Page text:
Samsung Pours On the Marketing Pressure With Galaxy Tab 3 Launch
Samsung seems to be squarely in the more-is-better camp when it comes to its product portfolio, with special versions of its gadgets to appeal to just about every consumer whim. As for its marketing, that too seems to go to 11, and Samsung's rivals no doubt are feeling the heat. Pushing on multiple fronts "puts all of its competitors, not just Apple, on defense," noted marketing professor Larry Chiagouris.
Jun 25, 2013 5:00 AM PT
Samsung on Monday announced pricing and other details for its 7-, 8- and 10.1-inch Galaxy Tab 3 family.
All three are WiFi-enabled and will be available from major retailers in the United States on July 7. Samsung began taking preorders on Tuesday. Pricing ranges from US$200 to $400.
They will come with hundreds of dollars' worth of preloaded content and perks including three months of free Hulu Plus service, a $10 voucher for purchases from Google Play, one year of free Boingo hotspot service, and two years' free Dropbox service with 50 GB of storage space.
The launch is part of a recent Samsung marketing blitz that has seen the company unveil a variety of new products and open specialty booths in Best Buy stores.
"For market followers like Samsung, in many cases what works is using attack strategies," Sertan Kabadayi, associate professor of marketing at the Fordham Schools of Business, told the E-Commerce Times.
One set of strategies focuses on beating the market leaders at their own game, and another includes introducing new versions of existing products or totally new products for new segments where the market leaders are relatively weak, Kabadayi continued. "It seems like recently Samsung has been doing both."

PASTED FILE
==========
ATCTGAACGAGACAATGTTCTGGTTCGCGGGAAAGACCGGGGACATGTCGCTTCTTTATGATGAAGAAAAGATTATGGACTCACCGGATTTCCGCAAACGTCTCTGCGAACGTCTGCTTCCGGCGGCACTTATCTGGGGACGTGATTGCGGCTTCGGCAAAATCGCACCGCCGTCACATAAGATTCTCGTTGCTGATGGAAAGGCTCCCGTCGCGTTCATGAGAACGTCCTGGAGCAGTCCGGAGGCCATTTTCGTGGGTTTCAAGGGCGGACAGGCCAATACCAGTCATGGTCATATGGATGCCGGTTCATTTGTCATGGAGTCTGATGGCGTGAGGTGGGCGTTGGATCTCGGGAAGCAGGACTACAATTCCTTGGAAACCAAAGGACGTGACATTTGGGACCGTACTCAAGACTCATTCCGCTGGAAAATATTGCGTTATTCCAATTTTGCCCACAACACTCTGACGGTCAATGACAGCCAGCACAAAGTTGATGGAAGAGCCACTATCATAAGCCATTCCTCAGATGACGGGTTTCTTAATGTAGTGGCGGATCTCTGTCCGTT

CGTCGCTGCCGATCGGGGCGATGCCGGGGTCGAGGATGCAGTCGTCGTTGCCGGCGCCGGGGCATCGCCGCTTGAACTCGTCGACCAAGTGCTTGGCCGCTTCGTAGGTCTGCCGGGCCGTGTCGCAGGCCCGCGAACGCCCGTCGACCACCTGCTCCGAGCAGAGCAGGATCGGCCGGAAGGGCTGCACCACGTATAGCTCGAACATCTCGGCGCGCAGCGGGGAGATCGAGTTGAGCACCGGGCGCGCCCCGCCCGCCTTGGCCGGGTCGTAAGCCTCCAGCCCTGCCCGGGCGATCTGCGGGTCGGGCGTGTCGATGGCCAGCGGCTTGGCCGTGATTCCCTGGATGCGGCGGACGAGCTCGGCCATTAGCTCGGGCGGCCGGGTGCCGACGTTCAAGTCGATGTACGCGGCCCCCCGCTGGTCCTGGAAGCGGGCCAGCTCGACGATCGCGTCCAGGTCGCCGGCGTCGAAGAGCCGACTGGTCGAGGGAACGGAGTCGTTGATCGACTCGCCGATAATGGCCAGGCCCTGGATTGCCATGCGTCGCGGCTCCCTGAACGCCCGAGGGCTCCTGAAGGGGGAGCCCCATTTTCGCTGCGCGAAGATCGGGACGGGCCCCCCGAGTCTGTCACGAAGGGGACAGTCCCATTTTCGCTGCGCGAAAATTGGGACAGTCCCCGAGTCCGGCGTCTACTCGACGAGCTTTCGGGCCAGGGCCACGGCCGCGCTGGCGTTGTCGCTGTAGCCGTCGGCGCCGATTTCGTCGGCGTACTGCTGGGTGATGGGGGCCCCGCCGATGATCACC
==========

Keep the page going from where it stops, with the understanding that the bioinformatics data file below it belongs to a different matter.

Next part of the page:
The Galaxy Tab 3 Newbies
The three new Galaxy Tabs include physical home and capacitive buttons just like the Galaxy Note 8.0 and Galaxy smartphones do.
All are equipped with a built-in infrared blaster that turns them into universal remotes and can activate Samsung's WatchON service, which recommends TV shows and on-demand content.
The 8-inch tablet has Samsung's Reading Mode built in, and has the company's Multi-Window functionality, which lets users run two apps simultaneously. The 10.1-inch tablet is optimized for entertainment.
Each has a 64-GB microSD card, and all three implement SAFE -- Samsung for Enterprise -- which implements a variety of security features.
"We are committed to offering a variety of devices that are SAFE, allowing users to work and play with confidence that their photos, emails and contacts are protected," Samsung spokesperson Carrie Gaffney, told the E-Commerce Times.
Samsung hasn't announced plans to offer Tab 3s with cellular wireless capability, Gaffney said.
Hustle and Flow
Samsung's been on a marketing tear of late. In the last couple of weeks, it has announced the Ativ convertible laptop and tablet running both Windows and Android, the S4 Zoom camera, the Galaxy S4 Active smartphone, and the Galaxy NX, which it has billed as the world's first 4G interchangeable lens-connected compact system camera.
In April, Samsung became among the first brands to back the launch of AOL's new content marketing service Be On, which offers global branded video content.
Also in April, Samsung launched the Samsung Experience Shop -- a booth in Best Buy stores for consumers to explore, buy, activate and service Samsung mobile products and accessories. Apple has been doing something similar in Best Buy stores, and Microsoft recently announced it will open Windows Stores inside Best Buys.
The Samsung Experience Shops will be installed in 1,400 Best Buy and Best Buy Mobile stores across the U.S. by early summer.
In the UK, Samsung has partnered with open-air cinema producers to host film screens this summer in London and at other locations as part of its Smart TV sets marketing campaign.
In Taiwan, Samsung's marketing enthusiasm extended to paying people to plant negative reviews online about HTC, sparking an investigation by the Taiwanese Fair Trade Commission that led to an apology from the Korean giant.
Pushing on multiple fronts "is a smart marketing tactic, but it does come with some risk," Larry Chiagouris, a professor of marketing at Pace University, told the E-Commerce Times.
The tactic "puts all of its competitors, not just Apple, on defense ...," he said, "but the risk is that Samsung will spread itself too thin."
Much will depend on how much focus [Samsung] can provide, Chiagouris noted, so that its messages rise above the noise in the media and marketing environment.